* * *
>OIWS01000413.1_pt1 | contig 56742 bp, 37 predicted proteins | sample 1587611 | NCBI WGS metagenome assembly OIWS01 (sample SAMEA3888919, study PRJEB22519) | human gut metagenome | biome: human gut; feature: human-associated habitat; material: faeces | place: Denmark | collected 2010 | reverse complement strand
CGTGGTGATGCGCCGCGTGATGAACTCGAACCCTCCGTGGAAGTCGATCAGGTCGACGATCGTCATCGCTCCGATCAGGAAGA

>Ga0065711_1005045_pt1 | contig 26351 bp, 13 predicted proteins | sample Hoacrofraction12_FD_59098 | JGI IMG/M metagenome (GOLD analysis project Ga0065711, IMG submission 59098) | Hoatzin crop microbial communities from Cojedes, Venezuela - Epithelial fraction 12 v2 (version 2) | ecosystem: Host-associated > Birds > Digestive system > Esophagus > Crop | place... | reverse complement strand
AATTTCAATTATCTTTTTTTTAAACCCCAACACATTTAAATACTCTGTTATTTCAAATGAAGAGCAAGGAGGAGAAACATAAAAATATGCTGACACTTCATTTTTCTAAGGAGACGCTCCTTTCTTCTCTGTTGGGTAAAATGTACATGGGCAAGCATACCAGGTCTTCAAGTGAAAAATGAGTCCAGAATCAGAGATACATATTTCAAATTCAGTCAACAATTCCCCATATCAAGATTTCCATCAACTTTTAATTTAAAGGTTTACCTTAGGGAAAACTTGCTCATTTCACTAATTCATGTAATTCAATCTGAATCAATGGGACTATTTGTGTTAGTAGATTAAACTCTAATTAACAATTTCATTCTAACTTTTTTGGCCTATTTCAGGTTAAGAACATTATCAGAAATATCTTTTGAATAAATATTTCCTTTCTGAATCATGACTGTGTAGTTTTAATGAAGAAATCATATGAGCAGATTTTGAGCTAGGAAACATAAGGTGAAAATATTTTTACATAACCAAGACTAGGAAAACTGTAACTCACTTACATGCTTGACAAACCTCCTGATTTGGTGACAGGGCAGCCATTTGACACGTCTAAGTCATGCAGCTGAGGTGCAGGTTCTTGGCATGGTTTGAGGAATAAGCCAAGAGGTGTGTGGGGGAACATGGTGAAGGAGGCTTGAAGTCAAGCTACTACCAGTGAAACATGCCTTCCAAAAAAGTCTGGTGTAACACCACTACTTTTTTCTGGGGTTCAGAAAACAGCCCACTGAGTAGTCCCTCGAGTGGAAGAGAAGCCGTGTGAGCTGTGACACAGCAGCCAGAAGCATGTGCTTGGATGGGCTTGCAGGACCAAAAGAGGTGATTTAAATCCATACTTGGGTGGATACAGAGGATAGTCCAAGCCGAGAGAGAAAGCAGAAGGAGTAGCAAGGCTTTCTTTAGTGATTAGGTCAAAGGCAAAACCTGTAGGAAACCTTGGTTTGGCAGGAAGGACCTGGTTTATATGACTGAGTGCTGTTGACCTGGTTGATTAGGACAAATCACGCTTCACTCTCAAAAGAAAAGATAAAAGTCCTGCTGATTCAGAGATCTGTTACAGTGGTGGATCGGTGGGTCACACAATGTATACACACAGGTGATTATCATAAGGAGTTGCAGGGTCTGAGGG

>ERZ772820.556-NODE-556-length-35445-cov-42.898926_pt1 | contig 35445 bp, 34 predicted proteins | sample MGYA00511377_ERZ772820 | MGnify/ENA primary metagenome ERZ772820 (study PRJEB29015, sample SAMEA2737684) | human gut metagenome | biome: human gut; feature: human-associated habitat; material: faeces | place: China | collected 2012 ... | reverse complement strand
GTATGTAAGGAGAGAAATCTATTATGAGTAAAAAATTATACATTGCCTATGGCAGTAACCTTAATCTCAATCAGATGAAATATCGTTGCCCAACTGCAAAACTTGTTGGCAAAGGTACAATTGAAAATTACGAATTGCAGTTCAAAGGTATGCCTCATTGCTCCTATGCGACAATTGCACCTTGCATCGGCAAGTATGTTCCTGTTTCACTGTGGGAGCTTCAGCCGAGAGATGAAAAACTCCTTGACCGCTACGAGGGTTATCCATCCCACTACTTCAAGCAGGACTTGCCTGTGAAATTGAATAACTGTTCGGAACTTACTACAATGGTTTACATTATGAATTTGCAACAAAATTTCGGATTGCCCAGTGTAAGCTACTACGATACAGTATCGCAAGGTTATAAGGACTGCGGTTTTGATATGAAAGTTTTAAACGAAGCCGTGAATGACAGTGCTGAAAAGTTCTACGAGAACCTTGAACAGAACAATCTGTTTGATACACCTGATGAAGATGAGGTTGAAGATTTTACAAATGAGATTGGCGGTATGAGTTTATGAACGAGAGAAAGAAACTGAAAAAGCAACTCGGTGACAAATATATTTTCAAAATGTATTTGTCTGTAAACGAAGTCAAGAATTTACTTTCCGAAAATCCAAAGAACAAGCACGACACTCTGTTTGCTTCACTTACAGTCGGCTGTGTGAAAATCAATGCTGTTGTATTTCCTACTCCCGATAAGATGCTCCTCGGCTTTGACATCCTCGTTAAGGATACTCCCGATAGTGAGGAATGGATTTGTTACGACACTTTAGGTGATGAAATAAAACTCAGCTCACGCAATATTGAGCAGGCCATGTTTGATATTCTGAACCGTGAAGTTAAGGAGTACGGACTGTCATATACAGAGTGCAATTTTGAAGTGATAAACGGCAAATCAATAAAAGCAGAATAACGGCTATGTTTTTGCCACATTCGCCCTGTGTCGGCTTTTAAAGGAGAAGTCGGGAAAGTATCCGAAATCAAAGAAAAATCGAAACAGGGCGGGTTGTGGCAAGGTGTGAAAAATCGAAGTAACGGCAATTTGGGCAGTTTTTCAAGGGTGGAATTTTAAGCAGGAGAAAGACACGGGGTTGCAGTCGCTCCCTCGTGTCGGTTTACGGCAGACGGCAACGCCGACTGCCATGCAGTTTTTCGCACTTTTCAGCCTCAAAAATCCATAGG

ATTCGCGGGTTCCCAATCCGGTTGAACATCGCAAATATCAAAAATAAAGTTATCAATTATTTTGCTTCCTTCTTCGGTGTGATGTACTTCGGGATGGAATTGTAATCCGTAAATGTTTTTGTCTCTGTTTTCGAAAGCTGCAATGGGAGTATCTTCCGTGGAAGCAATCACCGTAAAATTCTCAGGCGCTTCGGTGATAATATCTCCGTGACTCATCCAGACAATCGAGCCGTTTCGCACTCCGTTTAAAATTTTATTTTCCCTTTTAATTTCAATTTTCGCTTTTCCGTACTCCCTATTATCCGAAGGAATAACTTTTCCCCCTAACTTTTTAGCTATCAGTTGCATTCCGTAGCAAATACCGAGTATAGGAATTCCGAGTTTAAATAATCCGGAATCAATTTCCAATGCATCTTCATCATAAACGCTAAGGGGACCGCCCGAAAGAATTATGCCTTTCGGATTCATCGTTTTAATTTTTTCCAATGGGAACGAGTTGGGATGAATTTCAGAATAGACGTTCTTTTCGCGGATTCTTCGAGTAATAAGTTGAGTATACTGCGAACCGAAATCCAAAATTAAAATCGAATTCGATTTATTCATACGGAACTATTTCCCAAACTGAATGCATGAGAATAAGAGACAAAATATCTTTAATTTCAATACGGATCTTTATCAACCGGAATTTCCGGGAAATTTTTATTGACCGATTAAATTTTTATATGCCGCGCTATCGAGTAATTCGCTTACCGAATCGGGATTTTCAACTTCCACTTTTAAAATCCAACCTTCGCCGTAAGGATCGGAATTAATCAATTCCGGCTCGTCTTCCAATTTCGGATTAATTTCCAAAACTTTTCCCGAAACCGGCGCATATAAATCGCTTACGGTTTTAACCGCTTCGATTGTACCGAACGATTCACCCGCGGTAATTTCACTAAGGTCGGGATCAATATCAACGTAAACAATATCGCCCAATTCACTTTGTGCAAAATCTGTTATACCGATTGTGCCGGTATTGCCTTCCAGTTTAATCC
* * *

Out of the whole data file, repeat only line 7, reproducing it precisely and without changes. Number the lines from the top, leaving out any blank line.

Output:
ATTCGCGGGTTCCCAATCCGGTTGAACATCGCAAATATCAAAAATAAAGTTATCAATTATTTTGCTTCCTTCTTCGGTGTGATGTACTTCGGGATGGAATTGTAATCCGTAAATGTTTTTGTCTCTGTTTTCGAAAGCTGCAATGGGAGTATCTTCCGTGGAAGCAATCACCGTAAAATTCTCAGGCGCTTCGGTGATAATATCTCCGTGACTCATCCAGACAATCGAGCCGTTTCGCACTCCGTTTAAAATTTTATTTTCCCTTTTAATTTCAATTTTCGCTTTTCCGTACTCCCTATTATCCGAAGGAATAACTTTTCCCCCTAACTTTTTAGCTATCAGTTGCATTCCGTAGCAAATACCGAGTATAGGAATTCCGAGTTTAAATAATCCGGAATCAATTTCCAATGCATCTTCATCATAAACGCTAAGGGGACCGCCCGAAAGAATTATGCCTTTCGGATTCATCGTTTTAATTTTTTCCAATGGGAACGAGTTGGGATGAATTTCAGAATAGACGTTCTTTTCGCGGATTCTTCGAGTAATAAGTTGAGTATACTGCGAACCGAAATCCAAAATTAAAATCGAATTCGATTTATTCATACGGAACTATTTCCCAAACTGAATGCATGAGAATAAGAGACAAAATATCTTTAATTTCAATACGGATCTTTATCAACCGGAATTTCCGGGAAATTTTTATTGACCGATTAAATTTTTATATGCCGCGCTATCGAGTAATTCGCTTACCGAATCGGGATTTTCAACTTCCACTTTTAAAATCCAACCTTCGCCGTAAGGATCGGAATTAATCAATTCCGGCTCGTCTTCCAATTTCGGATTAATTTCCAAAACTTTTCCCGAAACCGGCGCATATAAATCGCTTACGGTTTTAACCGCTTCGATTGTACCGAACGATTCACCCGCGGTAATTTCACTAAGGTCGGGATCAATATCAACGTAAACAATATCGCCCAATTCACTTTGTGCAAAATCTGTTATACCGATTGTGCCGGTATTGCCTTCCAGTTTAATCC